Our longtime friend Jake Euker died Friday at the tragically young age of 50, a victim of pneumonia and the way life works out sometimes.
Jake was an outstanding writer and a first rate wit, an astute reader, movie-watcher and music-listener, always meticulously careful with the English language and dangerously reckless with his own well-being, and he was an effortlessly strange fellow and an invaluable contributor to the cultural life of an old-fashioned prairie community that he so dearly and inexplicably loved.
More importantly, Jake was a good friend. For more than 30 years he provided us with hearty laughs and wild times whenever possible, and was a source of sympathy and compassion whenever necessary.
To tell a little more about his remarkable life, and with hopes that he wouldn’t mind, we proudly publish the following autobiographical sketch that Jake shared with us many years ago:
ABOUT THE AUTHOR
Jake Euker was born and raised in Hutchinson, Kansas. He relocated to New York City at age thirteen, where he attended law school at Fordham University. He left school two years later to pursue his passion for poetry, a quest that resulted in the publication of his first collection, Things I Left Up to My Mom, in 1980, when the author was only sixteen years old, and the Pulitzer Prize-winning Adventures With Sticky later that same year. Adventures With Sticky was also selected as a Brandeis University Creative Arts Citation in Poetry finalist. Mr. Euker’s subsequent poems appeared in The Atlantic, The Paris Review, Ploughshares, Grand Street, The Selected Writings of Guillame Apollonaire and the film “Top Gun.” His poem “Photo of Nut Trees” was included in the Best Short Stories 1981 anthology, an honor rarely accorded verse.
Mr. Euker entered Yale as a freshman in 1983, graduating from Harvard summa cum laude only eighteen months later. Upon graduation he was the recipient of the Houghton Mifflin Literary Fellowship and the Henfield/Transatlantic Review Award. In 1984, at age seventeen, Mr. Euker underwent a much-publicized sex change operation, becoming a twenty-nine-year-old woman named Phyllis who never really trusted her mom. The move won Ms. Euker the coveted Orlando Life Achievement Prize. Influenced by such works as Nancy Friday’s My Mother/My Self, Ms. Euker became a visual artist and spent the next seven months in isolation, brooding. She developed a passion for romance novels and, subsequently, men nine to twelve years older than herself who were always wealthy and handsome, and often tall. These men were given to volatile moodiness, while remaining very loving and tender, and usually had British-sounding or compound last names. Ms. Euker’s lifestyle during this period won her the “Like a Virgin” Award for Wicked Immorality and, conversely, the Good Housekeeping Seal of Approval. It was also this period that produced the now-legendary “Hero” series of canvasses, paintings which later provided the substance of the infamous 1985 opening at the Leo Castelli Gallery in Manhattan’s Soho district, and for which — despite popular belief — no formal charges were ever brought against Ms. Euker herself. Her romance novels of this period, written under the name July Prentiss, have sold over seventeen million copies and have been translated into most known tongues. Autumn and Forgiveness, her last romance, was selected by NASA for inclusion in its American Tribute ™ Intergalactic Culture Capsule, slated for launch in 1991.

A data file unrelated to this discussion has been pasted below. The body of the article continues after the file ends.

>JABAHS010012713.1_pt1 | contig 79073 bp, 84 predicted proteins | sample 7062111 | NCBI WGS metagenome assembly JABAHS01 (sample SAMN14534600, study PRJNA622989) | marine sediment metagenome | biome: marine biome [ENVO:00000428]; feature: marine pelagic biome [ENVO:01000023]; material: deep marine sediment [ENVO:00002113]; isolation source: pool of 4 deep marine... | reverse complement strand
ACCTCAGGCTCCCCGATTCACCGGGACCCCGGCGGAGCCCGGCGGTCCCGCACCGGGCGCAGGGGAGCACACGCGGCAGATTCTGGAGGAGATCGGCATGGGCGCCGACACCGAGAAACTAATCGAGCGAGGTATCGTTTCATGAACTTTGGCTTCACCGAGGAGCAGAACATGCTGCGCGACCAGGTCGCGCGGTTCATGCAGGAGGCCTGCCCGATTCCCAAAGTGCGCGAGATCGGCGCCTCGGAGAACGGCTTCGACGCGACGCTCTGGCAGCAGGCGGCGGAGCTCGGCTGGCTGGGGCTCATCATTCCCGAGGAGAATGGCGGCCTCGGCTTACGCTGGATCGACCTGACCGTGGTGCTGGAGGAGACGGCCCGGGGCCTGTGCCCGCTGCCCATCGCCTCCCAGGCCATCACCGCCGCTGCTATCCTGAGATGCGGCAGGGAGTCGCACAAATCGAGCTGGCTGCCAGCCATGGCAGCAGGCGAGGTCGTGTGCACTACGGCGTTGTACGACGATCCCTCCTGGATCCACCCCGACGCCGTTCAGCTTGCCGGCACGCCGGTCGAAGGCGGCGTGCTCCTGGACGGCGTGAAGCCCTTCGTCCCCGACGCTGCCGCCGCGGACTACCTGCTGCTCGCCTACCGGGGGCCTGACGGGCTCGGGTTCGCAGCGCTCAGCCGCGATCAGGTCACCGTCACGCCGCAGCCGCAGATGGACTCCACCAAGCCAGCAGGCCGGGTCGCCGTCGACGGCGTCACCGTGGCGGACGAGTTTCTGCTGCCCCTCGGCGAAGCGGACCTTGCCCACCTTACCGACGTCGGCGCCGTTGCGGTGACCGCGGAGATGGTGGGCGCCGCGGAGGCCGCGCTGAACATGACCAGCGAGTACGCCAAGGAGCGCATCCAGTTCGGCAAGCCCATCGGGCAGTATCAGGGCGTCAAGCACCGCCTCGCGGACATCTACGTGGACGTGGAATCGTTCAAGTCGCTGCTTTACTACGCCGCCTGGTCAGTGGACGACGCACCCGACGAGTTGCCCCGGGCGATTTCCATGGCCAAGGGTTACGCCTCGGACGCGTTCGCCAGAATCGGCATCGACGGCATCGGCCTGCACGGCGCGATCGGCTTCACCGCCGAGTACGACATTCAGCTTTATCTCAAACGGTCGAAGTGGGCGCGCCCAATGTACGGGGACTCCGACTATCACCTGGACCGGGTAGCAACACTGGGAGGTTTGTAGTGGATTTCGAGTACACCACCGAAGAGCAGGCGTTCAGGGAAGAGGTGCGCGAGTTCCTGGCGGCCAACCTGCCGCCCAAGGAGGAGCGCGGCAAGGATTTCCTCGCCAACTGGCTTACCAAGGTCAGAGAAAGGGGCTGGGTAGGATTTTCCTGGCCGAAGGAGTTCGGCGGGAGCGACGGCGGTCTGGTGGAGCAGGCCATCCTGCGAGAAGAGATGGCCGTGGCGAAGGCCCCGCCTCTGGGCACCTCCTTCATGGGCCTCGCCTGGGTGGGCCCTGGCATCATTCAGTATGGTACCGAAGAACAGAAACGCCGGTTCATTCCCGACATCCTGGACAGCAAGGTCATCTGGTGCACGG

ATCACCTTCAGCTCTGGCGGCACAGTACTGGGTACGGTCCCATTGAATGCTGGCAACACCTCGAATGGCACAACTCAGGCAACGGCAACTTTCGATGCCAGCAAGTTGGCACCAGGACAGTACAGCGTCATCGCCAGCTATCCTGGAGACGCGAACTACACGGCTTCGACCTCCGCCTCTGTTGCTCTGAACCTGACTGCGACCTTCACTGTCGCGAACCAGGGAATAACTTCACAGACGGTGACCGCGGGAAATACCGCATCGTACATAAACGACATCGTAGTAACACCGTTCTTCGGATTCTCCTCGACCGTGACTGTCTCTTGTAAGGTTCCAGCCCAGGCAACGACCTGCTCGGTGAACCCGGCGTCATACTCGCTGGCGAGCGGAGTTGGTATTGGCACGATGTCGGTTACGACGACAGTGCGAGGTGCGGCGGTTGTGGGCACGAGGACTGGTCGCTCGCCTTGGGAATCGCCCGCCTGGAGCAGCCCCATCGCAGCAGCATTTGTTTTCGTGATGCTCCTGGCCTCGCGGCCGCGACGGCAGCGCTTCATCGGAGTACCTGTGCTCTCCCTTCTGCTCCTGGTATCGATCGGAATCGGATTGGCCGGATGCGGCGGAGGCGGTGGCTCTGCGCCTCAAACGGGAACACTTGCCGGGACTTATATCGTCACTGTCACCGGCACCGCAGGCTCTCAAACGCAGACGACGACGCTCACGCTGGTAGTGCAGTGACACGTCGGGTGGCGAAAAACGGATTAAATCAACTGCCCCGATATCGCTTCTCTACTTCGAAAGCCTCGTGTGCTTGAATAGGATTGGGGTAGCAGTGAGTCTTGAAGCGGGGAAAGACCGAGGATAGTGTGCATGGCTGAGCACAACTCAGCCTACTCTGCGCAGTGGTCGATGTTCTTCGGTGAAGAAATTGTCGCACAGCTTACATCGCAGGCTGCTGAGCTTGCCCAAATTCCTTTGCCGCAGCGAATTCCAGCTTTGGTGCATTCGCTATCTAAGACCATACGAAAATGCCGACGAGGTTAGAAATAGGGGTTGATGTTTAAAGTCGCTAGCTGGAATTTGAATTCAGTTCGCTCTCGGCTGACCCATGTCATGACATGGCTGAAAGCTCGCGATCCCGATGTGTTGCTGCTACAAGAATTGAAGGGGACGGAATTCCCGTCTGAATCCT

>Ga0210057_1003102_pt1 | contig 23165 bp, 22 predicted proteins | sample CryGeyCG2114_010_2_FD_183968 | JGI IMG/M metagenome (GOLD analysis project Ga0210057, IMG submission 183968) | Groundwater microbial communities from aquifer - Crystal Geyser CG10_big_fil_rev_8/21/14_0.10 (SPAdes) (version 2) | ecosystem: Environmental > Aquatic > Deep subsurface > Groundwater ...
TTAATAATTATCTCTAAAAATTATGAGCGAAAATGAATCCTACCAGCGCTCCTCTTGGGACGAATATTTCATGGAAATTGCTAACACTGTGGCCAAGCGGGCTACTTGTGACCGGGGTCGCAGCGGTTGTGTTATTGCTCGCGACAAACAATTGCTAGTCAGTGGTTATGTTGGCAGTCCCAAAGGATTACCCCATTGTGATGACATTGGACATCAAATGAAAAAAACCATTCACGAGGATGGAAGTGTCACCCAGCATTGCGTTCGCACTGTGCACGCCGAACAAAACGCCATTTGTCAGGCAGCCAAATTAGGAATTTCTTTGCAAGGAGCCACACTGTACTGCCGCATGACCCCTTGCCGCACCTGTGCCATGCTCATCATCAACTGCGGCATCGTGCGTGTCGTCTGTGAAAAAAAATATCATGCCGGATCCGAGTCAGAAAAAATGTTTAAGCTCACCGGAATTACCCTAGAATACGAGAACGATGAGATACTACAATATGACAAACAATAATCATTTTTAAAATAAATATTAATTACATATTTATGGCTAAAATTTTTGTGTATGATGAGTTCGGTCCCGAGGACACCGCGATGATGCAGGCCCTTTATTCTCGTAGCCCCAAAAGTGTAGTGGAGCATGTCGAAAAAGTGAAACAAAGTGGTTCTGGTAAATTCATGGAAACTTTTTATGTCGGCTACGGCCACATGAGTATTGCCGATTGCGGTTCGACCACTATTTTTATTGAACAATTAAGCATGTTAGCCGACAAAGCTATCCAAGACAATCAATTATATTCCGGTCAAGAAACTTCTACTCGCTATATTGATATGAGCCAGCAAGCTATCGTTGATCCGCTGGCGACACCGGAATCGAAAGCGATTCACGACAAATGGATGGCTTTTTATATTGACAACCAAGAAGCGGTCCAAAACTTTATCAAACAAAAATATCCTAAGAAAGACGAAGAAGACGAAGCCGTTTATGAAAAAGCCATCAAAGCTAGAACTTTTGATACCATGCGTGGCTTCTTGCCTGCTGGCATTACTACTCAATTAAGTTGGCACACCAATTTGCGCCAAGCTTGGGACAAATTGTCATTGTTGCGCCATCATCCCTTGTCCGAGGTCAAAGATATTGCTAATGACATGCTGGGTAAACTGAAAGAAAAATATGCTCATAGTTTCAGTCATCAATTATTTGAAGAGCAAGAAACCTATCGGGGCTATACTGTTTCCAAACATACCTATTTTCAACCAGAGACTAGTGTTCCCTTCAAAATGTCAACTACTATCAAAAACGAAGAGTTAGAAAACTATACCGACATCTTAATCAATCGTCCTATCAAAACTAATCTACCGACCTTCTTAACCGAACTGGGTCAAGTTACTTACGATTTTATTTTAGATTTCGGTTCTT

In 1985 Ms. Euker was made a Dame Commander of the Order of the British Empire — an unheard of honor for a transsexual Kansas native — and two weeks later underwent a second sex change, this time becoming a man. The author’s hospital visitors included such luminaries as Michael Jackson, Congresswoman Pat Schroeder of Colorado, Mother Teresa, Season Hubley and Queen Elizabeth II. After recovery, Mr. Euker eschewed what he called the “visualness” of painting, renounced his own works, and became a stage actor, making his first appearance as Pendel in an off-off-Broadway production of “Grrt.” In 1986 he appeared on Broadway as Lew in “Hispanic Beefcake,” a role that demanded grueling physical training and for which he won glowing reviews, a Tony nomination and a place in the top 10 finalists in the Mr. Universe competition of that year. It was while touring Europe with “Hispanic Beefcake” that Mr. Euker met his future wife, journalist June Carter Cash; the two were married in 1987, and later that year collaborated on the film “Candy’s Favorite,” for which Mr. Euker won Best Supporting Actor and Best Director Oscars. The couple’s only child, Joshua, was born that year as well, and was subsequently named Best Infant of 1989. The marriage ended in excellence shortly thereafter, and Mr. Euker went on to direct “Patience, Patience,” “Speedtrap!” (Palme d’Or, Cannes), “Blue Velvet” and “Because …”
Mr. Euker’s most recent works have explored the kind of uniquely diverse experience that his own full life best characterizes. His radical approach to narrative — especially in Light in August and Sanctuary — promises to expand the scope and function of “literature” as it is traditionally known. Norman Mailer, in his review of Sanctuary, called Mr. Euker “the one true voice of his generation, explosively so … The future of fiction,” Mr. Mailer continued, “is clearly encompassed within the broad confines of Jake Euker’s fertile mind.” The author’s current projects include guest hosting “The Tonight Show” and completion of a medical degree. He is currently sixteen all over again, and lives in a treehouse Downtown.
— Bud Norman